Category Archives: leadership

Who’s a leader?

I want to go just a bit further with the discussion about what constitutes leadership and leadership training in the church. What if instead of public speaking skills, the church emphasized athleticism? To be considered a leader, you would have to be fast and strong and agile. And a whole different group of people would be frustrated at what was expected of them at church. “Anyone can develop themselves athletically” would be the mantra; yet most church members could never hope to compete with the talented among us.

I’m one of those who thrives on getting up in front of people. I love it. It comes easily for me. That doesn’t make me any more spiritual than anyone else. And it doesn’t make me more of a Christian leader, despite what our terminology often says.

Leadership is about service. Leadership is about edifying the body. Leadership is about helping others carry out their ministries.

Until we grasp that, we’ll stay building-focused, assembly-focused, and Sunday-focused.

Leadership and maturity

What is leadership? What is leadership training?

For too long in the church, we’ve focused on leadership training as learning to do “church” stuff: teach Bible class, lead singing, preach, lead public prayer. Boys growing up being told that they need to do these things to be mature Christians; if they can’t do these well, they haven’t really matured in Christ.

Our understanding of gender roles exacerbates the problem. If these things make up leadership and we teach that women aren’t to do them, then how is a woman supposed to reach maturity in Christ? As one sister said, if you aren’t good at hosting showers or baking casseroles, there doesn’t seem to be much you can do.

We need to:

  • Define ministry as something that happens primarily outside of church “business hours,” outside of the Sunday assembly and Bible classes.
  • Allow people to explore and create their own ministries, rather than forcing them cookie-cutter style into pre-established roles.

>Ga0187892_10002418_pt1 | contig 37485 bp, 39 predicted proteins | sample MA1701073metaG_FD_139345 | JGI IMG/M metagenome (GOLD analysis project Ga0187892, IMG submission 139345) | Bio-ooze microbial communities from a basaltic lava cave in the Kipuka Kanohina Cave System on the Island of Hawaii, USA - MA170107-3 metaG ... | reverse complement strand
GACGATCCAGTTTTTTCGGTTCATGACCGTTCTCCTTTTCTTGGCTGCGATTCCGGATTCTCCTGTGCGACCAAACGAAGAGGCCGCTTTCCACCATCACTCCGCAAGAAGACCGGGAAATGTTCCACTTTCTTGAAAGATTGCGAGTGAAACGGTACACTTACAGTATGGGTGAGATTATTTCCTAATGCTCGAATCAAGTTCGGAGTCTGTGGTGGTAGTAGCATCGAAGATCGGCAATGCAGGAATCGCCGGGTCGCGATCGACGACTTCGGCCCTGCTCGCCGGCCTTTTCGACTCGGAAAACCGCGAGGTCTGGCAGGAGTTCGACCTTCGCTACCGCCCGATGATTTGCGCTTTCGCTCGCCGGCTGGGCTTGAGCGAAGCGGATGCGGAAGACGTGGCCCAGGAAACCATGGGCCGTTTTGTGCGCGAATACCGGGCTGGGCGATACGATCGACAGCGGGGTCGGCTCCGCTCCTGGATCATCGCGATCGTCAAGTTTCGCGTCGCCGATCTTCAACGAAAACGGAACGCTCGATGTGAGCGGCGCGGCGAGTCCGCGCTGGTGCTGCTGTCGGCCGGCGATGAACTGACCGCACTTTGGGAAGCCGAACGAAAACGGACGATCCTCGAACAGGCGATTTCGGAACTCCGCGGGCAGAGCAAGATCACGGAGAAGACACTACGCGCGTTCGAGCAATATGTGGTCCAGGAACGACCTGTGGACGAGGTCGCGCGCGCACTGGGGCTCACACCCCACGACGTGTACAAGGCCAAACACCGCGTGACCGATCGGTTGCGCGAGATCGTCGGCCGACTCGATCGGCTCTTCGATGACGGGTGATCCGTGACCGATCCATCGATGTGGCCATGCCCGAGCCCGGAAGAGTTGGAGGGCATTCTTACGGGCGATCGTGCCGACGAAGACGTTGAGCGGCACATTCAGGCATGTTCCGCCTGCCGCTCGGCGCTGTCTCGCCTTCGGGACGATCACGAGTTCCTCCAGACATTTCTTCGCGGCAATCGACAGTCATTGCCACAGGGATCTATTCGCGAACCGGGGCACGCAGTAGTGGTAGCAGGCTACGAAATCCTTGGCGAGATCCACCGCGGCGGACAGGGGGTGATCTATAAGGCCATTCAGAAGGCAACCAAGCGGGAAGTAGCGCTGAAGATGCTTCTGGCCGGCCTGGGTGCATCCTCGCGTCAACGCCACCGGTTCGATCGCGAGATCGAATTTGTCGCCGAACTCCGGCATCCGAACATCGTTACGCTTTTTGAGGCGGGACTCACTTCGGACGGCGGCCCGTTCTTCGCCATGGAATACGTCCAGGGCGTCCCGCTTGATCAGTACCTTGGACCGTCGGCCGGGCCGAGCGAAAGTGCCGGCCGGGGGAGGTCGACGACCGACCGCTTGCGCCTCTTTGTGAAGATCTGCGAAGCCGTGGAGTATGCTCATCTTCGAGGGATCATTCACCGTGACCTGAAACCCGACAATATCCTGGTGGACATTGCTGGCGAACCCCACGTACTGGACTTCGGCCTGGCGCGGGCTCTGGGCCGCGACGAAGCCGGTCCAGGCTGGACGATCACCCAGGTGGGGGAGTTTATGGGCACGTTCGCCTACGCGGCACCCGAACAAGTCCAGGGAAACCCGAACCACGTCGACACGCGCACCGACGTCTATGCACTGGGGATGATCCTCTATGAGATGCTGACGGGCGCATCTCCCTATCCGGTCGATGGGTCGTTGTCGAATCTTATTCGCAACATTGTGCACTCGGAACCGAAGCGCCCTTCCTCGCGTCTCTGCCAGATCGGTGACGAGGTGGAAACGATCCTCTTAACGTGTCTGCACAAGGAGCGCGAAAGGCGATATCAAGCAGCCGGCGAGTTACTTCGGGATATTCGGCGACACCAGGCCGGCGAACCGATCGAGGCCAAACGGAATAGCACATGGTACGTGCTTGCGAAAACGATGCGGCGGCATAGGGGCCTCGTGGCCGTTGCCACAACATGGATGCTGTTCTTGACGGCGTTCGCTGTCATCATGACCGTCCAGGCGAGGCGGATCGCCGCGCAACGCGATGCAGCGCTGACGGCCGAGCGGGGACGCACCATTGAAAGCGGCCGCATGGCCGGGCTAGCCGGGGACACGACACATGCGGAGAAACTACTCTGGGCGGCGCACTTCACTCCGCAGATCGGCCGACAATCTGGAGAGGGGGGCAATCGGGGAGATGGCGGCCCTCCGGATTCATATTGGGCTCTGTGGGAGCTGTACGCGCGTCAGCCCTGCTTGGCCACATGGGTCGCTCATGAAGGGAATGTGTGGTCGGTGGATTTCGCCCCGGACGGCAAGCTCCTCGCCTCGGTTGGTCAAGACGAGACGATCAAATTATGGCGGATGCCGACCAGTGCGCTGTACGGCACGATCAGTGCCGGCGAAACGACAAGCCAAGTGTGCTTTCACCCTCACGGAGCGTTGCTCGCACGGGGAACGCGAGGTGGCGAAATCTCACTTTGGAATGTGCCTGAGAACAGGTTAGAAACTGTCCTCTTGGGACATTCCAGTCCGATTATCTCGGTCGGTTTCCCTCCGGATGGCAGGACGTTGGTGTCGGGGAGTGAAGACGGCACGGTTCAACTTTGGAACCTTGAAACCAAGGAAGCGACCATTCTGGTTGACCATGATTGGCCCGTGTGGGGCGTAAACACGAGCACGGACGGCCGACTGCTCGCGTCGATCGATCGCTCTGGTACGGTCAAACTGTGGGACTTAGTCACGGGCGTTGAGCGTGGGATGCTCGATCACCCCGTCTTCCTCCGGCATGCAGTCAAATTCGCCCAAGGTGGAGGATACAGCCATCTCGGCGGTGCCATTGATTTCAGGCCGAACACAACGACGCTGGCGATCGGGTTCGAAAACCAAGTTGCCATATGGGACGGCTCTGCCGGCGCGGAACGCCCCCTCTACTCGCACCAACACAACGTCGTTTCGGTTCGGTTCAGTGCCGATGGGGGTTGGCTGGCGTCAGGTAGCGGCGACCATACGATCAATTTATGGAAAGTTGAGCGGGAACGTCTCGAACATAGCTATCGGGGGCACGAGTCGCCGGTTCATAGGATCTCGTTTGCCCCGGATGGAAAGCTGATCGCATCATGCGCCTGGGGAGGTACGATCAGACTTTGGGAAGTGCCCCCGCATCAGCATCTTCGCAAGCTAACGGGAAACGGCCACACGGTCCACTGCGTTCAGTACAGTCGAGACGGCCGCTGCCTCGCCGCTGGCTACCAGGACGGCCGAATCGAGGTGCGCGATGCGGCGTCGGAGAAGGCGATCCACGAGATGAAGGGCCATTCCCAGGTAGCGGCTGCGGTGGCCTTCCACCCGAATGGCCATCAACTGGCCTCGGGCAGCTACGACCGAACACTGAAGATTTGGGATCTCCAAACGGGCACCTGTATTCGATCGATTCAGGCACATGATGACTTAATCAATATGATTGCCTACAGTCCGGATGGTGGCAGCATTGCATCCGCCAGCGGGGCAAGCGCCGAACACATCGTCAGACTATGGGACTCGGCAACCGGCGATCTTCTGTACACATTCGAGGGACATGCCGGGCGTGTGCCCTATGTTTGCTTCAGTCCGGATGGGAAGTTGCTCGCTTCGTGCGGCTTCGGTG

• Emphasize that leadership is service. Really. Seriously. The world will define it as getting up in front and telling others what to do. The church needs to turn that definition on its head.
  • Measure maturity by Christlikeness not public speaking ability.

How not to impress me

If you want to try and impress me, don’t try and impress me. The person who comes to me and tells me how rich they are, how educated they are, what amazing insights they have into a given situation, or any other sort of boasting… that person will have to work hard to gain my respect.

A boss can gain my obedience; he’ll not get my loyalty. The self-proclaimed expert may get my attention; he’ll never capture my imagination. Someone who tells me how rich and powerful they are will only make me see how insecure they are.

Doesn’t that line up with things Jesus said? The first shall be last. The servant will be greatest. “For all those who exalt themselves will be humbled, and those who humble themselves will be exalted.”

Show me that you are a learner. That you are a servant. That you are secure enough in yourself that you don’t have to tell me how wonderful you are. That you’re willing to wait for others to recognize what you have to offer.

Then I’ll be much more likely to respect and admire you.

We need leaders, not just followers

sheepThere’s been a bit of pushback in recent years to the concept of Christian leadership. Some have even gone so far as to deny that the church needs any leaders at all. That doesn’t fit with what I see in the Bible.